To sacrifice something means to set it aside, to make it sacred by offering it to a spiritual power. This was a basic religious duty in ancient times, and even in later times, regular offerings were made to the land spirits, the ancestors and the saints. In my opinion, spiritual powers do not need our offerings in order to survive. But when they consume the energy from our offerings, they are brought closer to us, and they can become more directly involved in our affairs. Making offerings is a way to express gratitude, to maintain good relations between the human world and the Otherworld, and to bring its power closer to you for help and protection.There are many occasions for making offerings- you can leave offerings on holy days, or when you want to express gratitude for something or atone for something, or obtain a blessing for some venture or important event. Four types of spiritual power should always be remembered. These are the ancestors and honored dead, who created our current lives through their efforts; the household spirits, who protect the home and family from harm; the spirits and powers of the Land; and the gods and saints of Celtic tradition. These are not exactly four distinct classes, in fact there is a continuum between them all. Some of the gods are also ancestors, and there is some overlap between the land spirits and the dead. This is one example of the fluid nature of Celtic belief. This is the element of regular honor and respect for the powerful forces on which human life depends. The ninth expectation is that you make offerings to the dead, the household spirits, the land spirits and the gods. These offerings might include bread, cheese, nuts, fruit, alcohol or milk. No elaborate ritual is needed. You can keep a special set of offering dishes if you wish to. You can leave the offerings in a special place, or simply in a place that works well for you. Set out the offering, and recite or sing a prayer with a sense of warmth and feeling. When I pray or leave offerings, I also bow my head briefly to the hearth which I use as an altar. And that's about it.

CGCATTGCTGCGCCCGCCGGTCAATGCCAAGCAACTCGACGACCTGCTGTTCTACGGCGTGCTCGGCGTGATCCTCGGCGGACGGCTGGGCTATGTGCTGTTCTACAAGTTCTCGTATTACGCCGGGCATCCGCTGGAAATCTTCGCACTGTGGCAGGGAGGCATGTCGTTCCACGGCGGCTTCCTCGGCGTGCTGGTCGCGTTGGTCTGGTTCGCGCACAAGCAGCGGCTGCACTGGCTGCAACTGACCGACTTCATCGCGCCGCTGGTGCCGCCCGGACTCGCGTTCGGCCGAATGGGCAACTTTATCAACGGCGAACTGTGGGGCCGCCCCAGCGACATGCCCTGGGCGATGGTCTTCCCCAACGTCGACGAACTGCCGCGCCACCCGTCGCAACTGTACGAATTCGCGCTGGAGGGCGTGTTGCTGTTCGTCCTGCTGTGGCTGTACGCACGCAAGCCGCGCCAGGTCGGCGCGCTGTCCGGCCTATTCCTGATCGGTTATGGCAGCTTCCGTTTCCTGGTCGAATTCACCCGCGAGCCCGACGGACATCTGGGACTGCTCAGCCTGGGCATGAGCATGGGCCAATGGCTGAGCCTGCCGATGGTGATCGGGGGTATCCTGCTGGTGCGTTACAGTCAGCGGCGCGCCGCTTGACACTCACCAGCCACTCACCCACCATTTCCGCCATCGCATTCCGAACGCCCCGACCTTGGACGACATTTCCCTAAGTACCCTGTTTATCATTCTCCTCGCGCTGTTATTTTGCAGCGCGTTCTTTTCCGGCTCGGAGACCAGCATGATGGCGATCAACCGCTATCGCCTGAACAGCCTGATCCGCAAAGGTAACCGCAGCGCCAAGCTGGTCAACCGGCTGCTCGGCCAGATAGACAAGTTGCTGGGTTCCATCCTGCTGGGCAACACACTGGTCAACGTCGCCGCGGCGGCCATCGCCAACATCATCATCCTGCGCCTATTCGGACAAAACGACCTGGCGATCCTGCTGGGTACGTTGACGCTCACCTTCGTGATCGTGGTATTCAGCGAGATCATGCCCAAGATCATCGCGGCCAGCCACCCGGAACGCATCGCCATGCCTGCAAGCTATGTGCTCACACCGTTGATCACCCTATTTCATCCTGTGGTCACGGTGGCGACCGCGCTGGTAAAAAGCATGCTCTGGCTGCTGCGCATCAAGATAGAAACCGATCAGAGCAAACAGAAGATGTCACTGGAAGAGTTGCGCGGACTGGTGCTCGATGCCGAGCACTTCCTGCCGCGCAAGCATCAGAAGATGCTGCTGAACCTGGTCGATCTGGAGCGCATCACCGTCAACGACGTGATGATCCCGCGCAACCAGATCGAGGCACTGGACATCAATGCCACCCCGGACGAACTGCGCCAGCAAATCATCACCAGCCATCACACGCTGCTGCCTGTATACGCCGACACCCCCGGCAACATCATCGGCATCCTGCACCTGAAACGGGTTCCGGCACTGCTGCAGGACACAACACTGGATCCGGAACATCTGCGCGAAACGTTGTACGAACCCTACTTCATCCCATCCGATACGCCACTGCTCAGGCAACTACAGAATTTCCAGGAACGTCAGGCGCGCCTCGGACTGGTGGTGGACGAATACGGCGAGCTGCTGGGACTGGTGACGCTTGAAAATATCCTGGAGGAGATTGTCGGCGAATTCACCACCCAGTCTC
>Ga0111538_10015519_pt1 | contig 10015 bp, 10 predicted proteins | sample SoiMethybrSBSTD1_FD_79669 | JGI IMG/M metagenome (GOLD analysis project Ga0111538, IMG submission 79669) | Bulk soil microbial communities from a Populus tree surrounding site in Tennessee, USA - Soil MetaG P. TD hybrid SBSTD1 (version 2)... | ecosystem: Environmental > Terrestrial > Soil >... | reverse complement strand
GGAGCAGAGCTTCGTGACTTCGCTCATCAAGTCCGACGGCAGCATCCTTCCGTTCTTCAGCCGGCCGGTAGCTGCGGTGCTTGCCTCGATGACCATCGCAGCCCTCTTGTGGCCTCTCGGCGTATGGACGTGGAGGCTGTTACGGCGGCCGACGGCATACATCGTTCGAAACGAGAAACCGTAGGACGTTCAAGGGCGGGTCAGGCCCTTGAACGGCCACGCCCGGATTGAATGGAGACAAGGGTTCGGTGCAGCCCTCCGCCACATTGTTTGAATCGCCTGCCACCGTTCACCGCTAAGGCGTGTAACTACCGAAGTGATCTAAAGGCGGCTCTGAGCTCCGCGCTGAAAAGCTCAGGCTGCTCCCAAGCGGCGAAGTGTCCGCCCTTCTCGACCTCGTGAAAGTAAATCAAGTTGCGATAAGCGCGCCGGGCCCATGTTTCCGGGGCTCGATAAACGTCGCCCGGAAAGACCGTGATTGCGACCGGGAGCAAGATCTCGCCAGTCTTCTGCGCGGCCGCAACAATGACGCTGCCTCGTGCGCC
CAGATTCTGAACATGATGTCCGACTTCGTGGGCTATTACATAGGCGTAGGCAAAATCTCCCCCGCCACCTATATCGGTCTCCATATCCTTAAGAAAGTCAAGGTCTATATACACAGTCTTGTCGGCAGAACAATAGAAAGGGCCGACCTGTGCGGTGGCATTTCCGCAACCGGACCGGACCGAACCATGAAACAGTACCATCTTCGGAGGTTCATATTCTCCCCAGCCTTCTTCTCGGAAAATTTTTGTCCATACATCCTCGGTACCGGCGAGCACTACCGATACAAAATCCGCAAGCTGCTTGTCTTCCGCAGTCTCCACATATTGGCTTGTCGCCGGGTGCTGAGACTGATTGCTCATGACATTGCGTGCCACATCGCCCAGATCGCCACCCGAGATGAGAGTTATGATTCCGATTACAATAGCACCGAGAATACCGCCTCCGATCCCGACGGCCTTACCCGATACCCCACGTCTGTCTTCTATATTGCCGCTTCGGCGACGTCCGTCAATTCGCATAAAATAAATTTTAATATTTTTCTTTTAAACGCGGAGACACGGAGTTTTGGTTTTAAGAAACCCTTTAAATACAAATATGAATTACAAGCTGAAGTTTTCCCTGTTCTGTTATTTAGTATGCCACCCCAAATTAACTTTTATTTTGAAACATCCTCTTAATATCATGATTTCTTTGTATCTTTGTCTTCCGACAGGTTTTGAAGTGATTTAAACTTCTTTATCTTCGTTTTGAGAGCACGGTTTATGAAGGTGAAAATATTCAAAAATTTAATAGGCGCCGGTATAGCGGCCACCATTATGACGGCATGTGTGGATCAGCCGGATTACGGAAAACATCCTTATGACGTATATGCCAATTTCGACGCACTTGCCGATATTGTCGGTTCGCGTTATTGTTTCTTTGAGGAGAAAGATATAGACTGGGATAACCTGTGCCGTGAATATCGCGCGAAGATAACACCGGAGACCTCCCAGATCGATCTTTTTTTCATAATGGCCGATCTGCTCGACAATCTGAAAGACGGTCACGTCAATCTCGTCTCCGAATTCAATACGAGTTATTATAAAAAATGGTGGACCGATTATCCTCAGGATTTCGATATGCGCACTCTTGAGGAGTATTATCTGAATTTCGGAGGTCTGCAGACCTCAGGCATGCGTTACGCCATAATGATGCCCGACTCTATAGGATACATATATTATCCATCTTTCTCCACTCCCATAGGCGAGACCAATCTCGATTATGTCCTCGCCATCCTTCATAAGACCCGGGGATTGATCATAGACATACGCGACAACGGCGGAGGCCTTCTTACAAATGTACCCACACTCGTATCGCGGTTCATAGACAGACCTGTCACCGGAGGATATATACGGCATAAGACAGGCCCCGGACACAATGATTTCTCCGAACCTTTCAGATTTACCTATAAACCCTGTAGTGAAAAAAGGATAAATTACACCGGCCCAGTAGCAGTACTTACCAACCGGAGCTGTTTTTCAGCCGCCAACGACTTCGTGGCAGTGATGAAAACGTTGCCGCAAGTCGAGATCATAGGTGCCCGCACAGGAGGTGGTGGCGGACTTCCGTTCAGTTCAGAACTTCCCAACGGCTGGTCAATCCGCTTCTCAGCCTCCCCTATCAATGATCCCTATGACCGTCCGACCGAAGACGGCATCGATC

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15. Conclusion

You are now ready to begin the practice of the Nine Elements. The spiritual life is complex by nature, and exploring a cultural tradition is even more so. But you now have a direction in which to move. So, what is the next step? I suggest you decide how you are going to fulfill the Nine Elements on an ongoing basis, and then get started immediately. Begin your daily prayers and meditations, start a course of language study, work through a reading list of scholarship and lore, mark holy days and important events with ritual, leave your monthly offerings, and work for the good health and growth of the Celtic cultures. Let every aspect of your life be a part of your religion, until there is no distinction.